Some players try to lead by example. Others attempt to inspire with words. For Washington Redskins offensive tackle Jon Jansen, his whole way of life is doing both.
“When you’re named, like I was voted, as a captain, you have to hold yourself to another level whether [teammates] do or not,” Jansen said this week. “I always hold myself to a pretty high level. But when you’re in the spot of having to say, ‘Hey, guys, let’s get going,’ you can’t give them any reason to say, ‘Hey, you’re not doing it.’”
Jansen is back at that higher level as his third NFL season hits its midpoint. Providing the Redskins (3-5) a powerful combination of run- and pass-blocking at right tackle, and working on his second straight season without missing a snap, “the Rock” could be en route to his first Pro Bowl.
And regardless of whether that league-wide recognition comes, Jansen already has received a higher praise from teammates as one of four team captains. It is a role for which he is well suited.
“He’s a natural leader,” left guard Dave Szott said. “He’s always the guy at the end of practice [saying], ‘Hey, we had a good practice,’ or, ‘We’ve got to step it up.’ He always seems to have something very poignant to address the guys with where we need to be and where we are.”
That’s a duty not every player no matter how talented can perform.
“It’s not easy being a leader,” coach Marty Schottenheimer said. “A lot of people don’t want the responsibility that goes with being a leader, because you sometimes have to say things that people may not be comfortable hearing. But Jon is accepting the role more and more.”
Jansen acknowledges that there has been an adjustment period, even though he believes being a captain is “kind of who I am.”
“It always takes a little time,” Jansen said. “I’m still growing into the spot. Hopefully, I’ll get a chance to be there for a while.”
The only thing that doesn’t fit about Jansen’s captaincy is his age just 25. But he’s not new to the role. Jansen captained the University of Michigan as a junior and then again as a senior in 1997 when the Wolverines won the national title. He has missed just one NFL snap, late in a game in 1999. And he is considered among the NFL’s top right tackles, despite the lack of a Pro Bowl invitation so far.
One might think that a grizzled veteran like Szott, who is in his 12th season, would have difficulty taking direction from a youngster like Jansen. But Szott has seen young leadership elsewhere in the league and said he “absolutely” sees it here with Jansen.
“That’s the great thing about the league: If you’ve got a certain amount of ability, play at a certain level, it doesn’t matter if you’re old or young, everybody respects that,” Szott said. “That brings you immediate respect. Everybody listens.”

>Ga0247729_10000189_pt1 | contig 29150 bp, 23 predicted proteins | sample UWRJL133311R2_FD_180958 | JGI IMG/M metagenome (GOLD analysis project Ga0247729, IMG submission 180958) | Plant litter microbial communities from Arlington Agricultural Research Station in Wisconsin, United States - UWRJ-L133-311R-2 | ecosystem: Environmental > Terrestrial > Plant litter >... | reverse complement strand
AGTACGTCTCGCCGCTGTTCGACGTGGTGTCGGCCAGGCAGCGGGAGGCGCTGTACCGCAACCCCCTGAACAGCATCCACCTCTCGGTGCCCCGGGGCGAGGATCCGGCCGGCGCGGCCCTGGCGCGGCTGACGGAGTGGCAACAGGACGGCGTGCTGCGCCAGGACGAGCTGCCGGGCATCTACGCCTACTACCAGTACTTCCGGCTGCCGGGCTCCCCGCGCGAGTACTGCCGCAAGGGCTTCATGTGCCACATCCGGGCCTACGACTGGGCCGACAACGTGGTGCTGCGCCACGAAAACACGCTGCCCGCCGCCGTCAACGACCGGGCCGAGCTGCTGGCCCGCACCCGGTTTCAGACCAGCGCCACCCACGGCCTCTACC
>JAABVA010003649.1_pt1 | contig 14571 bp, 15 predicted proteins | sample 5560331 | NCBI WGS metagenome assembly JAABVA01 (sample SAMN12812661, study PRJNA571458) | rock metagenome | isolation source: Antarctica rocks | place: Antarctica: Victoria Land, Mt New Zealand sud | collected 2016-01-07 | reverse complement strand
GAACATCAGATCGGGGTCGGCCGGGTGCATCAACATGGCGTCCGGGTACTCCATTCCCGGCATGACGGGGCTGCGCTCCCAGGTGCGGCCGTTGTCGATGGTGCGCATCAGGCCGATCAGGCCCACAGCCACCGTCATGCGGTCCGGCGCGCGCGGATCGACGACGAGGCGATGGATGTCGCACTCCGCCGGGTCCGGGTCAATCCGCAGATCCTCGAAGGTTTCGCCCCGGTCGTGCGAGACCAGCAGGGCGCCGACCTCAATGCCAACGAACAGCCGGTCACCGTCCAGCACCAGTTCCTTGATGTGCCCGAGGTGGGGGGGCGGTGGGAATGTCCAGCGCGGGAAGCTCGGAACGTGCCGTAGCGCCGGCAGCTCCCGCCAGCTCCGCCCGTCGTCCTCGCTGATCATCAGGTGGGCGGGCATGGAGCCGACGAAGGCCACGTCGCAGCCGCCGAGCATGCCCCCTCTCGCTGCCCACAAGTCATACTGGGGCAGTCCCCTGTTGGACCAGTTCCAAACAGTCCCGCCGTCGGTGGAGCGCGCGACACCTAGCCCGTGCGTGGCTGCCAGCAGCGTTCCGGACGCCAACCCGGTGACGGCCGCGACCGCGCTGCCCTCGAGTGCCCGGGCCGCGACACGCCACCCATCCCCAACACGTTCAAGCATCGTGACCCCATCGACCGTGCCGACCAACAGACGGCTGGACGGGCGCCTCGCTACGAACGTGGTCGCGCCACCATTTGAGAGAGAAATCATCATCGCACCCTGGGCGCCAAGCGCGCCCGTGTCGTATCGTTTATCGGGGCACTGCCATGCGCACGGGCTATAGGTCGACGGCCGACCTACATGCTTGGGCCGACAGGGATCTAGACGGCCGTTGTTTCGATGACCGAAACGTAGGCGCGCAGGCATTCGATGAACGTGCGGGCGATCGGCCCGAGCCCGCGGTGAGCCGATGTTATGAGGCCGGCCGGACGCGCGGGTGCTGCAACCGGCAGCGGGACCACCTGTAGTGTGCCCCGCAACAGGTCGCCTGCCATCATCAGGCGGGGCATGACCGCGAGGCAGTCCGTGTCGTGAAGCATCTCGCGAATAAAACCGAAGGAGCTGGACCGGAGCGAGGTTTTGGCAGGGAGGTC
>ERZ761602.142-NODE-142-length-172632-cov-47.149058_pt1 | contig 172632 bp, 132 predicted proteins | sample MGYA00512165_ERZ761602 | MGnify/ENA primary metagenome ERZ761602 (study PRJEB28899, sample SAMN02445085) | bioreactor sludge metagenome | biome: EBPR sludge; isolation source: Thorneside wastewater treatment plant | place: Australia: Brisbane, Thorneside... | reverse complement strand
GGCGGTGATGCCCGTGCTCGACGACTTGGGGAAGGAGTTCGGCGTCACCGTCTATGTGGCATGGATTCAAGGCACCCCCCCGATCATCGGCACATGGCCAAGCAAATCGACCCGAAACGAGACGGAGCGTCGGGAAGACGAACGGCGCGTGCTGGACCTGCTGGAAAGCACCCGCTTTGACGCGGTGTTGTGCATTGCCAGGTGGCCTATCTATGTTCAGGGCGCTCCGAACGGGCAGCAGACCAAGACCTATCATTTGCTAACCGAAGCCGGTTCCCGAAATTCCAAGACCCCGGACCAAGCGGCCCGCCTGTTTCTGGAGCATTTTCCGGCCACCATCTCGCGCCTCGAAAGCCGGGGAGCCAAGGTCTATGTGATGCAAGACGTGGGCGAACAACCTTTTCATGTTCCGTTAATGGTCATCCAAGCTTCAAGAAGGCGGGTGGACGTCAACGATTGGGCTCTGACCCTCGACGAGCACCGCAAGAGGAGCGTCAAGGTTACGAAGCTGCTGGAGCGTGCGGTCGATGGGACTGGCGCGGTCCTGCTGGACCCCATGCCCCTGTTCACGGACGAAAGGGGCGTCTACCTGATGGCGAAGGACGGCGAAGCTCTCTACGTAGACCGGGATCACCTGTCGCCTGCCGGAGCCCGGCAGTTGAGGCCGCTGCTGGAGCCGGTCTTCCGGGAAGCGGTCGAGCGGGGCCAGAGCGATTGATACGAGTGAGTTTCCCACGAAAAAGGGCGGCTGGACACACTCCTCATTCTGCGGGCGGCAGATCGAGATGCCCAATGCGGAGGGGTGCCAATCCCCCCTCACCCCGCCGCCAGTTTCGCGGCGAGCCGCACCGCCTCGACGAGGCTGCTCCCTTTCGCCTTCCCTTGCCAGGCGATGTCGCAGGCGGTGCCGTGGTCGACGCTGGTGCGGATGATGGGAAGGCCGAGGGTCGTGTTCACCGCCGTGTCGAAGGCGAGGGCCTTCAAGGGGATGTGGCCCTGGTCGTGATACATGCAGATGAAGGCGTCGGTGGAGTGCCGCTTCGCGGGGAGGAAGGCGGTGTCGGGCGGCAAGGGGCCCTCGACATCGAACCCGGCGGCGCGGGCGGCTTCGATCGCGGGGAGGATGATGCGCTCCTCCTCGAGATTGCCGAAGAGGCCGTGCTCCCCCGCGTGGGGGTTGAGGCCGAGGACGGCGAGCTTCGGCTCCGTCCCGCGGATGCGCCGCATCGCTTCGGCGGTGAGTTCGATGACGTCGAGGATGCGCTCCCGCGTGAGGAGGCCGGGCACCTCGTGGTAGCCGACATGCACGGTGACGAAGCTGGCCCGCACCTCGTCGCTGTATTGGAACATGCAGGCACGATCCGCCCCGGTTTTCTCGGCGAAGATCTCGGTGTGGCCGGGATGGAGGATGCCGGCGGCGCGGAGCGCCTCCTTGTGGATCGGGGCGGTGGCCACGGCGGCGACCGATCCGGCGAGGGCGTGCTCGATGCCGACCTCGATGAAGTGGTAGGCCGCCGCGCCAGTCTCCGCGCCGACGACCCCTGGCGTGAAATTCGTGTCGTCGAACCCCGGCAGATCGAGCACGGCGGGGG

Jansen has helped the right side of Washington’s line evolve as a run-blocking unit and has impressed with his pass-blocking. Said Szott: “Usually [tackles] have one strength, but he doesn’t seem to have any weaknesses.”
Jansen’s biggest nemesis is New York Giants defensive end Michael Strahan. After keeping Strahan sackless in their first five meetings, Jansen finally was beaten in the most recent Oct. 28. But Strahan’s two sacks came late in a Redskins victory.
In any case, it is the versatility that Szott mentioned that makes Jansen most proud.
“My point of pride is that I want to be a total player,” Jansen said. “I want to get to the Pro Bowl. But to get there, the team needs to be successful. If we’re in a passing situation, I’ve got to keep the guys off Tony [Banks]. If we need that first down and any lineman will tell you this there’s nothing more gratifying than when they call the play to go over right tackle.”
The only thing odd about Jansen this season has been his interaction with the media. A frequently quoted player in years past, Jansen has ducked reporters at times, particularly during the 0-5 start.
“It’s just that we had a rough start to the beginning of the season, and I take it very personal,” Jansen said. “It’s not that I’ve become media-unfriendly. I didn’t feel I had anything important to say. And not that I have anything important to say now. Maybe I’m just starting to grow a little bit more this year, as the year goes on.”
The indications are that he is already grown up.
Notes Missing practice yesterday were defensive end Bruce Smith (flu), wide receiver Michael Westbrook (hip), defensive tackle Kenard Lang (knee) and linebacker LaVar Arrington (ankle). Arrington’s ailment is the only long-term concern. Tight end Stephen Alexander (ankle) is beginning to work back into practice after missing the past three games.